Anyone who has had chicken pox, poison ivy, a bug bite or even very dry skin knows that the urge to scratch can often be worse than the itch itself. In colloidal form, oatmeal can help to alleviate the itch and its accompanying swelling as well as the desire to scratch.
Oatmeal, and its natural oil coat, moisturize, protect and gently cleanse, while correcting the pH of itchy or inflamed skin. When added to baths, colloidal oatmeal soap doesn't clump; it spreads out and melts into a cloudy treatment that can relieve skin irritations.
Its scientific qualities are due to many natural chemicals. Saponins - a form of natural detergent - comprise its cleaning ability. Colloidal oatmeal also has a high level of starch and beta-glucan, a polysaccharide with inhibiting abilities, which is primarily responsible for its moisture-retentive properties. Additionally, colloidal oatmeal contains phenols, an antiseptic, which encompass its anti-inflammatory, antioxidant and ultraviolet absorbing properties. It can also be used as a gentle exfoliating agent.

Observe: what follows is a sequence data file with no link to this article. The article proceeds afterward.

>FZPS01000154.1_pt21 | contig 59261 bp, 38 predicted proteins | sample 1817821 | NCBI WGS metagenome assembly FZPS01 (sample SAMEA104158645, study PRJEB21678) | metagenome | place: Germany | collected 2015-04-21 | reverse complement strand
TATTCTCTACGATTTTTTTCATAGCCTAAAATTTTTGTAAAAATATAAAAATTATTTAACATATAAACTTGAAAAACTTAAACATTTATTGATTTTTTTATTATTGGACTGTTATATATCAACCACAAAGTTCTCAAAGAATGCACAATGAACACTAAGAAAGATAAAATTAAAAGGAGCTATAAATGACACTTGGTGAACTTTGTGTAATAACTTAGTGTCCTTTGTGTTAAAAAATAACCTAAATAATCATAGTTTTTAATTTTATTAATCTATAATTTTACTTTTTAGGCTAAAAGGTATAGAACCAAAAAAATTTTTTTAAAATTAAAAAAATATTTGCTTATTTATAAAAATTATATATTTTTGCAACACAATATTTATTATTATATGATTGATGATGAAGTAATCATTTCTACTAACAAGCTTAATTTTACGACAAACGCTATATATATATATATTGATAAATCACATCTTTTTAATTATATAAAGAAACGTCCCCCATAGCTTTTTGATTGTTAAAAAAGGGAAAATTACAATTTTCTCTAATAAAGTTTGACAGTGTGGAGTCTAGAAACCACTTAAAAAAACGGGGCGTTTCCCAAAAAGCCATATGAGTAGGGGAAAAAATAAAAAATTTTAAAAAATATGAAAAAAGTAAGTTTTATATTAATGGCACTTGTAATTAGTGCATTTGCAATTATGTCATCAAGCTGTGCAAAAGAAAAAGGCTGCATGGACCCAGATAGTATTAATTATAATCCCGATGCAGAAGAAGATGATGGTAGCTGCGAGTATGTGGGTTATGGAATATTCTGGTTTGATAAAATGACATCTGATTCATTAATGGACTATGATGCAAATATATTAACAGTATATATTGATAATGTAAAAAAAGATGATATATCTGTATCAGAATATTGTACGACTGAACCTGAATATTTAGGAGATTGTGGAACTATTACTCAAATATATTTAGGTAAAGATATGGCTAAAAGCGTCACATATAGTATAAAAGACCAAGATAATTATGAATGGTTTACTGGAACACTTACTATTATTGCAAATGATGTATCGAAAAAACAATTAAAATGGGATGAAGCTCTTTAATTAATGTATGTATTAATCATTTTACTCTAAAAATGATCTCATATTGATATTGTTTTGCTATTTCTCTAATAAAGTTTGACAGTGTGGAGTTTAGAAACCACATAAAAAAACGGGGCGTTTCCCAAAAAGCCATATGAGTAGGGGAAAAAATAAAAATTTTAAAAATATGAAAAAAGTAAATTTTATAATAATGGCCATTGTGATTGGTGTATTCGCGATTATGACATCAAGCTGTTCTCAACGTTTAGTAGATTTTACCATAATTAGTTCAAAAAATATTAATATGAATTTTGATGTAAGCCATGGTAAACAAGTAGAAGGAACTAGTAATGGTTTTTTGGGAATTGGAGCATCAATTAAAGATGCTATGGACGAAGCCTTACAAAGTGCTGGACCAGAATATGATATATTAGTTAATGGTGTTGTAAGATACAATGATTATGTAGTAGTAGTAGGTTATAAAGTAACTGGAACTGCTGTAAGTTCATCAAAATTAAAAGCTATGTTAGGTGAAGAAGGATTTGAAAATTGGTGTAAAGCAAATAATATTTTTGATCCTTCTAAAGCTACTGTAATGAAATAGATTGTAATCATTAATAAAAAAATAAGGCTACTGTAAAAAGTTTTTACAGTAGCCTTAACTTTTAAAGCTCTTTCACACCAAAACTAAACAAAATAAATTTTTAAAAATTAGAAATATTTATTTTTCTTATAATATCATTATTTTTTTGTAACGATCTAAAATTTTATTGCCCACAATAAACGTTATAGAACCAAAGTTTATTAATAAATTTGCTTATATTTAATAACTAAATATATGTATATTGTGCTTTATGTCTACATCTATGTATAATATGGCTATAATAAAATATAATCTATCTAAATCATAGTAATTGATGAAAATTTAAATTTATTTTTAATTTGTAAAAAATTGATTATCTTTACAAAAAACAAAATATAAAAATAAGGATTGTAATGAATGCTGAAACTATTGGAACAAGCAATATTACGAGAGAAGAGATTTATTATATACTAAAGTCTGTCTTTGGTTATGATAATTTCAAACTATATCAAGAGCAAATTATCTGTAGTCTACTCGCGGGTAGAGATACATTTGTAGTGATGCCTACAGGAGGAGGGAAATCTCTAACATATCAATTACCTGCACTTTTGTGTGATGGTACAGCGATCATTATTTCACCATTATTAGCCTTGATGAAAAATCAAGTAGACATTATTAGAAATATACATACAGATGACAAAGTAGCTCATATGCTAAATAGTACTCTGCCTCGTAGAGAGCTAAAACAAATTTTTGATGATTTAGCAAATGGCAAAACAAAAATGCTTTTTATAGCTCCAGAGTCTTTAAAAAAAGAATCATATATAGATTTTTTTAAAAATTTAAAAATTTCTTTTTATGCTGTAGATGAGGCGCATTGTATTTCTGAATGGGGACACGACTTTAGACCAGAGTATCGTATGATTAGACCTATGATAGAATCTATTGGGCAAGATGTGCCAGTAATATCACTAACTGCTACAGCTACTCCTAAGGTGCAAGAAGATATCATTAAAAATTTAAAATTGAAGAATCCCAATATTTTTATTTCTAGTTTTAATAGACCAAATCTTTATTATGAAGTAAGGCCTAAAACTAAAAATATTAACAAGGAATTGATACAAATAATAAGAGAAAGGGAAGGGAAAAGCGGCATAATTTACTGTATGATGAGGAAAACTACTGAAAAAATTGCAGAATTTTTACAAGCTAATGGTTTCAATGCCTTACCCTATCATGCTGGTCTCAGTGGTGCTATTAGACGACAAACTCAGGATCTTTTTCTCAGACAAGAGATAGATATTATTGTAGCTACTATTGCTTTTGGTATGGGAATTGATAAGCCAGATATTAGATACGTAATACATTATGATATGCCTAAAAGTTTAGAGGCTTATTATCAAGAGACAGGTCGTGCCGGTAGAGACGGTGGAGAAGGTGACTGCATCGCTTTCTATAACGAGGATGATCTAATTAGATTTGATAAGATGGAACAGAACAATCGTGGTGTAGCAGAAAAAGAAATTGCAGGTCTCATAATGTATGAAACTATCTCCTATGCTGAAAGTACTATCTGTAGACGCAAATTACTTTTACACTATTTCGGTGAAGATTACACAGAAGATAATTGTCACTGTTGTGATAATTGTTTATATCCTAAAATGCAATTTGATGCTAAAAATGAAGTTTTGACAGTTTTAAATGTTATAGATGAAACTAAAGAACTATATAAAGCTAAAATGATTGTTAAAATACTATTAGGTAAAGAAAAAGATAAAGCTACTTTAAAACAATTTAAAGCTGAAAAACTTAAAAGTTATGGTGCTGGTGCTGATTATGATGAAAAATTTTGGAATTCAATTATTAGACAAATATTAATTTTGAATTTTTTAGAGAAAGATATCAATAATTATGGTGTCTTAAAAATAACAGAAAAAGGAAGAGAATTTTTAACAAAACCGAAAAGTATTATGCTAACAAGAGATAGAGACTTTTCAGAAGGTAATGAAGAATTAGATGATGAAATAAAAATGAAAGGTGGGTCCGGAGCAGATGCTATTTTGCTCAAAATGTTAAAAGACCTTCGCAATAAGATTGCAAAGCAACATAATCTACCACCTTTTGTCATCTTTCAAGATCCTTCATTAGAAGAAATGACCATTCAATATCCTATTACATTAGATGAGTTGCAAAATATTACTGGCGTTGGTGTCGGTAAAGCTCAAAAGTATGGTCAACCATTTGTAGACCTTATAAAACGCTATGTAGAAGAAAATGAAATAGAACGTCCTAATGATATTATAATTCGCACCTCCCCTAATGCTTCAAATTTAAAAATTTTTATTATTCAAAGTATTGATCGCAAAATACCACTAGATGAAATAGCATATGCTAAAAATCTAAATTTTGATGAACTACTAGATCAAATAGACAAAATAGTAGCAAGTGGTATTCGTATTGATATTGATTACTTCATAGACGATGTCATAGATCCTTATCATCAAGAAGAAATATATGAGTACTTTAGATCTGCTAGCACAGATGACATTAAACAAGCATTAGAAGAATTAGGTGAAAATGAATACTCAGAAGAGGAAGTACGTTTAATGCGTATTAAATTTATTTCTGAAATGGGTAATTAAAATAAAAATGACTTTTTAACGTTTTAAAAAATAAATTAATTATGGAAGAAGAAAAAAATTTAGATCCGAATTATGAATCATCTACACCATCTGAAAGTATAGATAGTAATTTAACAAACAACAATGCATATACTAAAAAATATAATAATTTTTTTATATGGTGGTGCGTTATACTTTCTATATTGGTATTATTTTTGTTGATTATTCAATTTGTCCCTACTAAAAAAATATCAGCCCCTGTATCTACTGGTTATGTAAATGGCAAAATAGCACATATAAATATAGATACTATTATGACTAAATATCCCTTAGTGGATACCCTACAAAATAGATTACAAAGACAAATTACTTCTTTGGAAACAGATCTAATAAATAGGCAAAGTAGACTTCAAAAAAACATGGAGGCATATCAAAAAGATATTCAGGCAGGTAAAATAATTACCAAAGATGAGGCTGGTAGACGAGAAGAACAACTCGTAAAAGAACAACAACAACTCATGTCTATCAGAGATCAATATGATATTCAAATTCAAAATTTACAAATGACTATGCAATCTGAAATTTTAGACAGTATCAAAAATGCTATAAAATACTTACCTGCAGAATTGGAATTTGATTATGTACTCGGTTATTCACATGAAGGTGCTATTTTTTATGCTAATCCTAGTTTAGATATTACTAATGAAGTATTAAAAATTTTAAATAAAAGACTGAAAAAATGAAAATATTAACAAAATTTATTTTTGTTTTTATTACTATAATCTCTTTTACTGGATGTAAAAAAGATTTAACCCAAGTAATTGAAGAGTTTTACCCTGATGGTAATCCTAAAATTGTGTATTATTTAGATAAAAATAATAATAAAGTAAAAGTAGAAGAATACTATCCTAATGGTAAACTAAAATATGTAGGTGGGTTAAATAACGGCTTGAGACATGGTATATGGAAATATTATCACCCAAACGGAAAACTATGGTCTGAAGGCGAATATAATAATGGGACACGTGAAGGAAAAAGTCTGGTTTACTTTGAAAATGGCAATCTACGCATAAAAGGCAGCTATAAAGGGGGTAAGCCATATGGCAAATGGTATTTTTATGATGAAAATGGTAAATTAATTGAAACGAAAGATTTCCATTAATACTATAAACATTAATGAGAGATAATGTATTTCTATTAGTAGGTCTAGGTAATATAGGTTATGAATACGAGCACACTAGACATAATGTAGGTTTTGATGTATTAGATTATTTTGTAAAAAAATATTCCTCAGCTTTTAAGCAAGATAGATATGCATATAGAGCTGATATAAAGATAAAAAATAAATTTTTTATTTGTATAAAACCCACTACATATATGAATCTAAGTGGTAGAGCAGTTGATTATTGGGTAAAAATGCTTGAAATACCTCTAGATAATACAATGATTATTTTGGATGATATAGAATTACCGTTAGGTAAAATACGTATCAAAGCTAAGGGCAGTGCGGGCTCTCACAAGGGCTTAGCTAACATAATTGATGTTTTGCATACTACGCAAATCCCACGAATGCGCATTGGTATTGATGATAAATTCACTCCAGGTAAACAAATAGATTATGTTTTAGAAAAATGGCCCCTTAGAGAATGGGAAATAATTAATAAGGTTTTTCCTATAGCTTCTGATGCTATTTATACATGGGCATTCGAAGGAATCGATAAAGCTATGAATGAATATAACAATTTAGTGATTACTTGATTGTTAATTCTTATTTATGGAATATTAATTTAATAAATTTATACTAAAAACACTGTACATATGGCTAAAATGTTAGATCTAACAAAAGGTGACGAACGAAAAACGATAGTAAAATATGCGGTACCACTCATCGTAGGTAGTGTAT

Colloidal oatmeal suppresses the need to scratch, which is especially useful for irritated, dry skin. Conditions include insect bites; acne; eczema; psoriasis; sunburn; sores; chicken pox; poison ivy, oak or sumac; shingles; rosacea; and prickly heat. Bathe in lukewarm water because hot water will dry the skin out further, or apply colloidal oatmeal as a moisturizer in lotion form. It's also available in other soap-like styles such as shampoos and shaving gels.
Make your own bar of soap by grinding oatmeal in a coffee grinder or food processor and adding it to melt-and-pour style soap bases then into molds. Leave the oatmeal flakes larger for an exfoliating bar, or grind it for a smoother soap. Add other ingredients to calm the skin to boost the soap's soothing qualities.